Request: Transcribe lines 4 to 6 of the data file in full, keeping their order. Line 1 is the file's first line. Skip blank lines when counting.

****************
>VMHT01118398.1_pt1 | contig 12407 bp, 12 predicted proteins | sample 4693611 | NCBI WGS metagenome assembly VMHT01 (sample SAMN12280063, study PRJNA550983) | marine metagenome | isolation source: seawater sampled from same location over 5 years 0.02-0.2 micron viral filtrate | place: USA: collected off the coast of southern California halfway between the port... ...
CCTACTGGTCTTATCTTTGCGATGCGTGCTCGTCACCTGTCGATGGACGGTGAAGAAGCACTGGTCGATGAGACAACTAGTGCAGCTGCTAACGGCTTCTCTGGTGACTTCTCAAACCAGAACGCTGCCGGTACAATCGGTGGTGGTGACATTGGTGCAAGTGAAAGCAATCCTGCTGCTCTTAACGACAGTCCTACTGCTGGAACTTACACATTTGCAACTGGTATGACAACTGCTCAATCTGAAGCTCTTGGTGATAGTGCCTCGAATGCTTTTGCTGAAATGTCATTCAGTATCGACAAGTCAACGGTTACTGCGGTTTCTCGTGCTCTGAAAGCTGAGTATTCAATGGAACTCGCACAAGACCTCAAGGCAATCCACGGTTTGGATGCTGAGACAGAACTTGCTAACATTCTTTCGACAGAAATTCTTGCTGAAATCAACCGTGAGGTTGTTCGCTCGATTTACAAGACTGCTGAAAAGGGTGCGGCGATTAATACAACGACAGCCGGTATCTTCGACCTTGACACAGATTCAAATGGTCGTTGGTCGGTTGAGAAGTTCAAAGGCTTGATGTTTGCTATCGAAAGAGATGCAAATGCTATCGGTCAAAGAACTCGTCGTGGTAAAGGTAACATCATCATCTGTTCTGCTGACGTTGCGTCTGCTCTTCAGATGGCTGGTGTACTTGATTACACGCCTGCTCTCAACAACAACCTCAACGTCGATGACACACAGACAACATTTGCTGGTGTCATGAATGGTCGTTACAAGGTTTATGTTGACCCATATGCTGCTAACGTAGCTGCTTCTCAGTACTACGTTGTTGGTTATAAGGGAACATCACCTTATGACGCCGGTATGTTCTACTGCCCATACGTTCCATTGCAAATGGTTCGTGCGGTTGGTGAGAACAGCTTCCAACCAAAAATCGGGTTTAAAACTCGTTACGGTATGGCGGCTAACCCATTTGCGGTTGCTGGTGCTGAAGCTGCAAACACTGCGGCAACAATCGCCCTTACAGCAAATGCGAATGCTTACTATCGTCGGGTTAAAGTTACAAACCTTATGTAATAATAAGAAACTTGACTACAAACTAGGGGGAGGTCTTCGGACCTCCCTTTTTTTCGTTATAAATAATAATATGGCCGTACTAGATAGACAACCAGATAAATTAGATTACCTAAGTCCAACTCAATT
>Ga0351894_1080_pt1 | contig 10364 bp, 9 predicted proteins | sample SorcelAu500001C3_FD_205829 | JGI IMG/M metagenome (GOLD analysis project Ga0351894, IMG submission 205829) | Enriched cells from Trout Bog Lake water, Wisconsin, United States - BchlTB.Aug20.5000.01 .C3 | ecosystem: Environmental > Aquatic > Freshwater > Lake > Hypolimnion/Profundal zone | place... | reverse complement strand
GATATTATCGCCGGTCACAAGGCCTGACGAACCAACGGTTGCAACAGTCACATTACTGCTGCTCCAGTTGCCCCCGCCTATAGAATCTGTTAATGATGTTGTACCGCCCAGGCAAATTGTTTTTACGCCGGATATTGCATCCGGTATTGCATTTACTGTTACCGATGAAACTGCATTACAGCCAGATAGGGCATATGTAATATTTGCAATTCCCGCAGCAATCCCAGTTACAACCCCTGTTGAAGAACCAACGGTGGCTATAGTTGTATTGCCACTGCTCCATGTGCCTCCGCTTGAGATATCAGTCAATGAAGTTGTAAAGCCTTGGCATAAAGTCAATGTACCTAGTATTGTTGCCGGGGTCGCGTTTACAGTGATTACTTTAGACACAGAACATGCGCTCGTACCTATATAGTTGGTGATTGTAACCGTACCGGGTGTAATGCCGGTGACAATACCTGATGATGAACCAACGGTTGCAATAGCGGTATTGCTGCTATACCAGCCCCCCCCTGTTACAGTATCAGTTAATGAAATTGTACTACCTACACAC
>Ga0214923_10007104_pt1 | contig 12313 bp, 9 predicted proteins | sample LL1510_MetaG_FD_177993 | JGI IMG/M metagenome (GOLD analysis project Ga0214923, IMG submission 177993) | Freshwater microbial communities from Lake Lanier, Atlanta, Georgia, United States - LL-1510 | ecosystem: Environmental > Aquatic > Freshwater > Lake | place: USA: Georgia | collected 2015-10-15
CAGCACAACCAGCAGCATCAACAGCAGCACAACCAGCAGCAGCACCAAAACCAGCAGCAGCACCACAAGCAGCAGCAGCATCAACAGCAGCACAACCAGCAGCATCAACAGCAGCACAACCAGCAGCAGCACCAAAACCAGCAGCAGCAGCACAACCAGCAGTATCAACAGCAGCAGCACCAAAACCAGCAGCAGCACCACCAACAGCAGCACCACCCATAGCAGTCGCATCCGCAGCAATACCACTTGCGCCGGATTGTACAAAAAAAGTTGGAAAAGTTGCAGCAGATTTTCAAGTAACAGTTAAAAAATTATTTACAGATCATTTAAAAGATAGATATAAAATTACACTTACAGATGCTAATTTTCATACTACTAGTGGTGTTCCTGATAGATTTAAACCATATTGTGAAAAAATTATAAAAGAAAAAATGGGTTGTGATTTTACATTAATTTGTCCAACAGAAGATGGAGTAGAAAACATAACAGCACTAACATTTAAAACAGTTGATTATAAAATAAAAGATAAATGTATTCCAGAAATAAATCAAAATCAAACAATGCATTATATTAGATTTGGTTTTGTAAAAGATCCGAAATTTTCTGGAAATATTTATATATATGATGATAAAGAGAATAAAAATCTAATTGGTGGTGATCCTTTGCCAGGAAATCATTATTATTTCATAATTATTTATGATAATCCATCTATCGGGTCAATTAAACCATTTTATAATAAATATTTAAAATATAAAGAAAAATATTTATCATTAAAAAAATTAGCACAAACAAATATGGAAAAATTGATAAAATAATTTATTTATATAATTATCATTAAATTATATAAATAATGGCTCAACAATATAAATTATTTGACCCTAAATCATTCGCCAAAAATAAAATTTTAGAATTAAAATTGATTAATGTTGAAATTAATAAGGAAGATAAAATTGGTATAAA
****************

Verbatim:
GATATTATCGCCGGTCACAAGGCCTGACGAACCAACGGTTGCAACAGTCACATTACTGCTGCTCCAGTTGCCCCCGCCTATAGAATCTGTTAATGATGTTGTACCGCCCAGGCAAATTGTTTTTACGCCGGATATTGCATCCGGTATTGCATTTACTGTTACCGATGAAACTGCATTACAGCCAGATAGGGCATATGTAATATTTGCAATTCCCGCAGCAATCCCAGTTACAACCCCTGTTGAAGAACCAACGGTGGCTATAGTTGTATTGCCACTGCTCCATGTGCCTCCGCTTGAGATATCAGTCAATGAAGTTGTAAAGCCTTGGCATAAAGTCAATGTACCTAGTATTGTTGCCGGGGTCGCGTTTACAGTGATTACTTTAGACACAGAACATGCGCTCGTACCTATATAGTTGGTGATTGTAACCGTACCGGGTGTAATGCCGGTGACAATACCTGATGATGAACCAACGGTTGCAATAGCGGTATTGCTGCTATACCAGCCCCCCCCTGTTACAGTATCAGTTAATGAAATTGTACTACCTACACAC
>Ga0214923_10007104_pt1 | contig 12313 bp, 9 predicted proteins | sample LL1510_MetaG_FD_177993 | JGI IMG/M metagenome (GOLD analysis project Ga0214923, IMG submission 177993) | Freshwater microbial communities from Lake Lanier, Atlanta, Georgia, United States - LL-1510 | ecosystem: Environmental > Aquatic > Freshwater > Lake | place: USA: Georgia | collected 2015-10-15
CAGCACAACCAGCAGCATCAACAGCAGCACAACCAGCAGCAGCACCAAAACCAGCAGCAGCACCACAAGCAGCAGCAGCATCAACAGCAGCACAACCAGCAGCATCAACAGCAGCACAACCAGCAGCAGCACCAAAACCAGCAGCAGCAGCACAACCAGCAGTATCAACAGCAGCAGCACCAAAACCAGCAGCAGCACCACCAACAGCAGCACCACCCATAGCAGTCGCATCCGCAGCAATACCACTTGCGCCGGATTGTACAAAAAAAGTTGGAAAAGTTGCAGCAGATTTTCAAGTAACAGTTAAAAAATTATTTACAGATCATTTAAAAGATAGATATAAAATTACACTTACAGATGCTAATTTTCATACTACTAGTGGTGTTCCTGATAGATTTAAACCATATTGTGAAAAAATTATAAAAGAAAAAATGGGTTGTGATTTTACATTAATTTGTCCAACAGAAGATGGAGTAGAAAACATAACAGCACTAACATTTAAAACAGTTGATTATAAAATAAAAGATAAATGTATTCCAGAAATAAATCAAAATCAAACAATGCATTATATTAGATTTGGTTTTGTAAAAGATCCGAAATTTTCTGGAAATATTTATATATATGATGATAAAGAGAATAAAAATCTAATTGGTGGTGATCCTTTGCCAGGAAATCATTATTATTTCATAATTATTTATGATAATCCATCTATCGGGTCAATTAAACCATTTTATAATAAATATTTAAAATATAAAGAAAAATATTTATCATTAAAAAAATTAGCACAAACAAATATGGAAAAATTGATAAAATAATTTATTTATATAATTATCATTAAATTATATAAATAATGGCTCAACAATATAAATTATTTGACCCTAAATCATTCGCCAAAAATAAAATTTTAGAATTAAAATTGATTAATGTTGAAATTAATAAGGAAGATAAAATTGGTATAAA